Another related myth associated with the Super Bowl is that sex trafficking increases in the city where the Super Bowl is being held.  First of all, let’s get one thing out of the way: there IS such a thing as consensual sex work no matter what you may have been taught.  It’s alive and well, and I know several sex workers who are just fine and happily making a living off of it.  Is it something that I recommend folks go into?  Probably not.  You have to have a very specific skill set, the hours are rough, the customers are often dicks (pun intended), and you have to really have a tough shell to go through it day in and day out. If you are a radical feminist/TERF who thinks that all sex work is prostitution, we probably will not get along. I will never shame a person for choosing this work.  Life is hard, the economy is still shitty, and the Bay area is insanely expensive.  Not everyone has a safety network. If the other choice is abject poverty and homelessness, you bet your ass I will be out there with the rest of the folks doing what they have to do to stay alive and sheltered. But, as usual, I digress…

There is no solid evidence backing up the claims that people are forcefully brought into the host cities to work as prostitutes, either. Kate Mogulescu, founder and supervising attorney of the Trafficking Victims Advocacy Project at the Legal Aid Society, had this to say before the 2014 Super Bowl:

“A now familiar feature of [Super Bowl] coverage, wherever the Super Bowl is held, is an abundance of stories, from Reuters to CNN, reporting that the event will cause a surge in sex trafficking to capitalize on the influx of fans and tourists.

The problem is that there is no substantiation of these claims. The rhetoric turns out to be just that.

No data actually support the notion that increased sex trafficking accompanies the Super Bowl. The Global Alliance Against Traffic in Women, a network of nongovernmental organizations, published a report in 2011 examining the record on sex trafficking related to World Cup soccer games, the Olympics and the Super Bowl. It found that, “despite massive media attention, law enforcement measures and efforts by prostitution abolitionist groups, there is no empirical evidence that trafficking for prostitution increases around large sporting events.”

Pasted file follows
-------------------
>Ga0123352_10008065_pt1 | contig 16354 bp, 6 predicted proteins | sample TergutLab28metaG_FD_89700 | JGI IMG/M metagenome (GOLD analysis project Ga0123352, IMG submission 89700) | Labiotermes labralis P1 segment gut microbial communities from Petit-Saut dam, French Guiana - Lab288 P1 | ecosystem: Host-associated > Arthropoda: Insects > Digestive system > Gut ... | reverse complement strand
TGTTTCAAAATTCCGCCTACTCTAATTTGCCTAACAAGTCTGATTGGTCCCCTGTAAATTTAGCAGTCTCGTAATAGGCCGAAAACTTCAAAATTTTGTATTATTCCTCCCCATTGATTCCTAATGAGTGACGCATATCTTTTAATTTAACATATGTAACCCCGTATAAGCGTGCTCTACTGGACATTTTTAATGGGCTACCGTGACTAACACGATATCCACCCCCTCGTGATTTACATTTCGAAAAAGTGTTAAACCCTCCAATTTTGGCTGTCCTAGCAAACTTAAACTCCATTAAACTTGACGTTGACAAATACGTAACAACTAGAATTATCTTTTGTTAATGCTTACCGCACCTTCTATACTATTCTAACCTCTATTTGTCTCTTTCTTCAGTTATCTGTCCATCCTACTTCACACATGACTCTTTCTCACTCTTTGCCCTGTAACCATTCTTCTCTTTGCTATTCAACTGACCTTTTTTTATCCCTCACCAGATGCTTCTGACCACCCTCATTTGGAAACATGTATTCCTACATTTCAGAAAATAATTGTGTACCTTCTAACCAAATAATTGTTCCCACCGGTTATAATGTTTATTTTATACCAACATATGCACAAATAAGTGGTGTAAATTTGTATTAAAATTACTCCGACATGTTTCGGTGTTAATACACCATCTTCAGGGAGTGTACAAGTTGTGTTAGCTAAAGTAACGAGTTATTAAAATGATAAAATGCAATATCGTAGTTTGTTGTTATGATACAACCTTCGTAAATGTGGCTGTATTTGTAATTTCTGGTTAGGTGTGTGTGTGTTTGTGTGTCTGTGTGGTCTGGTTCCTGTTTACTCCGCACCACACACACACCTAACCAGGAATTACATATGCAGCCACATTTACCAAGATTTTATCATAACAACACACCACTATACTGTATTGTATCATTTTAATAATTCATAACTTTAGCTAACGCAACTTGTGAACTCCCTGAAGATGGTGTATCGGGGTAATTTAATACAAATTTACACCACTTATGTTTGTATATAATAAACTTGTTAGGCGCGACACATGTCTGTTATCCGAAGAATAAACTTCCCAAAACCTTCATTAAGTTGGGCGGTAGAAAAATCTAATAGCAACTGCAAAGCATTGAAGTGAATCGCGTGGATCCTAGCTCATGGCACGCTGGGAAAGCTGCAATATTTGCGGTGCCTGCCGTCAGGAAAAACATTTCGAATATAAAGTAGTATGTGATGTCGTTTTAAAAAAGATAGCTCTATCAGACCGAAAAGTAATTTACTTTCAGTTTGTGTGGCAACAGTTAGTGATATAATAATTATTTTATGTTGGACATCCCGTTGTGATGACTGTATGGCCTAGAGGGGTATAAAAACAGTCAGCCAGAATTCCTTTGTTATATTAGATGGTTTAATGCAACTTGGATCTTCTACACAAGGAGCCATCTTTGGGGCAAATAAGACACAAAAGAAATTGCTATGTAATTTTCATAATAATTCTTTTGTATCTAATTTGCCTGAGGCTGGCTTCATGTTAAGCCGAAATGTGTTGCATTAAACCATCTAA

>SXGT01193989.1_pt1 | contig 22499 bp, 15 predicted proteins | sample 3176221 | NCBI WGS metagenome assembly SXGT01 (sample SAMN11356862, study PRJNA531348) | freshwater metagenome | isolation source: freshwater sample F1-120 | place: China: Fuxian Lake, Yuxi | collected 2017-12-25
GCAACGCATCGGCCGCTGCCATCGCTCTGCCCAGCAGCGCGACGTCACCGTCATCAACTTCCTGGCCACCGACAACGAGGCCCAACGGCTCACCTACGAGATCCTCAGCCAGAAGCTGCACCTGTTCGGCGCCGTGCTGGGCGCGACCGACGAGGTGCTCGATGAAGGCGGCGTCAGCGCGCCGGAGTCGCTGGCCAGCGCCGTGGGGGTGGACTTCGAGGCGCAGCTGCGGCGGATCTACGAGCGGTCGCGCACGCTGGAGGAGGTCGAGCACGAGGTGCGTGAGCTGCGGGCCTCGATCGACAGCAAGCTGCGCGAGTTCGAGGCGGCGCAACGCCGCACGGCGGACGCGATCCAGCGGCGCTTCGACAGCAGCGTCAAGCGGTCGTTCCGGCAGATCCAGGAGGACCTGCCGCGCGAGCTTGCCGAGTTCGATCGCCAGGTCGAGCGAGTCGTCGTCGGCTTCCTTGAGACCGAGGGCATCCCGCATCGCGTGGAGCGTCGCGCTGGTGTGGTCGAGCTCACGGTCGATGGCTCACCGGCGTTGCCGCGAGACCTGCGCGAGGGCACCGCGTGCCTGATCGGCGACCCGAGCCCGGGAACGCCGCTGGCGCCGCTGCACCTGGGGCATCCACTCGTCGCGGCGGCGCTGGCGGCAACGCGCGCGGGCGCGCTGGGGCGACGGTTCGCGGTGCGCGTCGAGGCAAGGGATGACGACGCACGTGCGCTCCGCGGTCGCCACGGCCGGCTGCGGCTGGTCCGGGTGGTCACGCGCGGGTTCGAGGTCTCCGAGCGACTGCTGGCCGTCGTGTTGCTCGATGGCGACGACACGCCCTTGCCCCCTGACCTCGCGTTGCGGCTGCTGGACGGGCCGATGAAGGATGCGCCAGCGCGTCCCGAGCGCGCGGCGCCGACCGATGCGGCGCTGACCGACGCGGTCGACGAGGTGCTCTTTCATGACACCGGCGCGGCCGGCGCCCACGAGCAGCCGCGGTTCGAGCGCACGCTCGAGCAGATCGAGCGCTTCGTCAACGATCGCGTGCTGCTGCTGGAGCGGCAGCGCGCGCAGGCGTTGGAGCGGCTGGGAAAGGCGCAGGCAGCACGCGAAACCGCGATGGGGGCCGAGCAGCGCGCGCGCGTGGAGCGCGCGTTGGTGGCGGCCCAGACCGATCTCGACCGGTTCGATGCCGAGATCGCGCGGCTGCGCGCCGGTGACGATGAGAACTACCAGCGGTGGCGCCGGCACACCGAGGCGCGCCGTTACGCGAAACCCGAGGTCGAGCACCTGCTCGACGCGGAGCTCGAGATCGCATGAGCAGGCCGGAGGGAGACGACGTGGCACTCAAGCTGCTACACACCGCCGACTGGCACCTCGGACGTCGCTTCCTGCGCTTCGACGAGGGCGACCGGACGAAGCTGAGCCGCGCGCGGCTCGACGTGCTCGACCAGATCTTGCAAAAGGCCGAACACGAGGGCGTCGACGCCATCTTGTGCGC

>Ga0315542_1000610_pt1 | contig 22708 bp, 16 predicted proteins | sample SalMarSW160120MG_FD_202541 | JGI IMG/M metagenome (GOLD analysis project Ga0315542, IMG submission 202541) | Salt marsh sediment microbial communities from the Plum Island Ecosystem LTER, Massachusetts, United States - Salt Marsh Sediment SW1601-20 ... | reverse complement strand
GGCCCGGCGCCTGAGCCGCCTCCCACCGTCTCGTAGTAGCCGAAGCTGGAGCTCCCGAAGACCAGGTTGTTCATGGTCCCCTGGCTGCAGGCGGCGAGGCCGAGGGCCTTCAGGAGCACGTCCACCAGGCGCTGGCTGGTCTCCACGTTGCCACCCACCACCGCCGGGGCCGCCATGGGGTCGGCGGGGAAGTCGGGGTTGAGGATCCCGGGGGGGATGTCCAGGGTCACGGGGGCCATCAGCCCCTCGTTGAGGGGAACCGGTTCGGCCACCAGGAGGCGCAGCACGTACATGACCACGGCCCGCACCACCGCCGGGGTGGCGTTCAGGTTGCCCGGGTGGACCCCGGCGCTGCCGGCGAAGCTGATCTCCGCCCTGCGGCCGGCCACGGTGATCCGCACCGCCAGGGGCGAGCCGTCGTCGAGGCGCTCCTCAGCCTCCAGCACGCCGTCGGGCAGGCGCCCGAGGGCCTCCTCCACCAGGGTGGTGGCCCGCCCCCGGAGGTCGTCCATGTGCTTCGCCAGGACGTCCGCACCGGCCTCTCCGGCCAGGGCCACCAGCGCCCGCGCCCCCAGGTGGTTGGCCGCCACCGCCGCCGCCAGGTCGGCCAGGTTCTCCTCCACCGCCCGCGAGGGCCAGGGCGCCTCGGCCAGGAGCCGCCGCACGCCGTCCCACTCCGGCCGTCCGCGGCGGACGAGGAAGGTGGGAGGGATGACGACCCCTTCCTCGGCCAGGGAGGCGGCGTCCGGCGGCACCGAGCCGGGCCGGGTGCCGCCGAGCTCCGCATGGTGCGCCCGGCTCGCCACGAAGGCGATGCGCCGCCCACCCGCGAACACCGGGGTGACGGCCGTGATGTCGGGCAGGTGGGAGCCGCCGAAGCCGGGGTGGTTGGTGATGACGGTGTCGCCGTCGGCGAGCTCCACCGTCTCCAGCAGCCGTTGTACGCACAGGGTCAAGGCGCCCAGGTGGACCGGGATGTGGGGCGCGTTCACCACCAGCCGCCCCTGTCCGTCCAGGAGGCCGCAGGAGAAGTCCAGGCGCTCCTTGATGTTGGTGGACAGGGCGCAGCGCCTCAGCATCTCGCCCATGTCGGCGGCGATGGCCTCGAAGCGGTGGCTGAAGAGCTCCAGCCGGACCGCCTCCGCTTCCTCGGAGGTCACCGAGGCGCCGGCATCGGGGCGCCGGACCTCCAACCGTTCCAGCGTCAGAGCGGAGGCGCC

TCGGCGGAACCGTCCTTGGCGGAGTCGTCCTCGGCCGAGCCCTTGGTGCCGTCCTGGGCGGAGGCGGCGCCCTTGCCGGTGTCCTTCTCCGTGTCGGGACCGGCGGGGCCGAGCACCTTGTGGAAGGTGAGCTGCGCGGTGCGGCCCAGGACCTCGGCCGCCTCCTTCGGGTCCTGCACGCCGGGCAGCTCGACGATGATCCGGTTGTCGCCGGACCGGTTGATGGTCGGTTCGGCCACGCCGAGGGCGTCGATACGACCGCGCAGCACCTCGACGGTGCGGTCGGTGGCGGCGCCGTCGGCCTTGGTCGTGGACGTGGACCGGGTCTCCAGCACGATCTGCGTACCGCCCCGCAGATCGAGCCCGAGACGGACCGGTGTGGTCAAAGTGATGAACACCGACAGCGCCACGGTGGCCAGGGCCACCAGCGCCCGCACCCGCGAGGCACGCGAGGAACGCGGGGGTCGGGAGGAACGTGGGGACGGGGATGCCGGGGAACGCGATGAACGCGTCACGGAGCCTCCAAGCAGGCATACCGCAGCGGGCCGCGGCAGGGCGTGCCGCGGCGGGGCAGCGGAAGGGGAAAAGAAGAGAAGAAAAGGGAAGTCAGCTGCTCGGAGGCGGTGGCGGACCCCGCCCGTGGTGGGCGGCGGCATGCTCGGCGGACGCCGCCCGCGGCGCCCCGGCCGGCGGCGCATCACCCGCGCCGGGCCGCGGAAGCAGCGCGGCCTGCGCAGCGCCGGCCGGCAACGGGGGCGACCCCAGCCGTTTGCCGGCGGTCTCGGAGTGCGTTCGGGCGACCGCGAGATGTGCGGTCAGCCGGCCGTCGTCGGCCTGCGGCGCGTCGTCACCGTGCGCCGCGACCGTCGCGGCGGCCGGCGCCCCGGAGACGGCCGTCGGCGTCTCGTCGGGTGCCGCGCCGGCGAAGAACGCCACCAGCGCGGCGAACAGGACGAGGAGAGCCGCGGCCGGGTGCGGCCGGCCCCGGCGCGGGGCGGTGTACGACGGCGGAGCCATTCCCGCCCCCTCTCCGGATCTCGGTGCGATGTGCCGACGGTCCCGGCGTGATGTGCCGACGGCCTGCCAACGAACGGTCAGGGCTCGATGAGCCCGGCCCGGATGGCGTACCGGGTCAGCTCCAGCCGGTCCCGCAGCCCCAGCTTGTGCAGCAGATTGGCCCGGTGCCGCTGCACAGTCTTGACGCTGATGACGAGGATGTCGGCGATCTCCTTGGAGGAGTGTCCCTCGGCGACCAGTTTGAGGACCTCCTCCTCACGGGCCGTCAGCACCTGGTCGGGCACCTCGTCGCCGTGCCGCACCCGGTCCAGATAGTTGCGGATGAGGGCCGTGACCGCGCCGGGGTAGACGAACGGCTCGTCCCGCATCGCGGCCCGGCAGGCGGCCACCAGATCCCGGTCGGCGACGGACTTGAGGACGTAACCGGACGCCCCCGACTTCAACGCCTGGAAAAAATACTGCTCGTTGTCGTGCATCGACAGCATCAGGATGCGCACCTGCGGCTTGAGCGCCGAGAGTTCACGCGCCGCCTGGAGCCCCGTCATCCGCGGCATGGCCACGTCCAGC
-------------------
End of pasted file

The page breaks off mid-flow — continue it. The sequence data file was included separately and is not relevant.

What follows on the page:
Even with this lack of evidence, the myth has taken hold through sheer force of repetition, playing on desires to rescue trafficking victims and appear tough on crime. Whether the game is in Dallas, Indianapolis or New Orleans, the pattern is the same: Each Super Bowl host state forms a trafficking task force to “respond” to the issue; the task force issues a foreboding statement; the National Football League pledges to work with local law enforcement to address trafficking; and news conference after news conference is held. The actual number of traffickers investigated or prosecuted hovers around zero.”  (Thanks again, Snopes.)

If that’s not enough, many police agencies have been questioned about the topic.  San Diego, Phoenix, and Arlington (TX) all said that the numbers of prostitution arrests were mostly the same.  Jaime Ayala, the Arlington police chief, reported after the 2011 Super Bowl that of the 59 people arrested for prostitution-related offenses, only 13 were non-local sex trade workers. Again, make no mistake – as with domestic violence, I am not saying that this absolutely does not happen with the Super Bowl.  Human trafficking is one of the scariest, most reprehensible things that I can think of, and I do not wish it on anyone, especially the incredibly vulnerable populations that are most often targeted like youth and immigrants.

What I am saying is that when we cling on to false facts, it does not help anyone.  It hinders progress from being made, ties up funds where they could be effectively spent, and kills reputations when people finally do the digging to figure out the real facts. It made be done for all of the right reasons, and one may think “Well, it’s raising awareness. What harm could it do?”  You may be trying to advance the agenda of a truly important, altruistic organization.  A noble lie is still not the truth. George Weiner wrote a Huffington Post article highlighting a really important point to all of this.  We give an excuse of “Oh, it’s just once a year” to this awful, often fatal, violent behavior. The PR department of the NFL wisely chose this day to try to paint a pretty picture for everyone who is aware of the recent episodes of domestic violence between players and their spouses/partners by having their star players featured in anti-DV ads.  Domestic violence and women’s’ safety is an issue 24/7/365 – don’t let myths and half-truths obscure that fact and cast doubts on the legitimacy of such an important issue.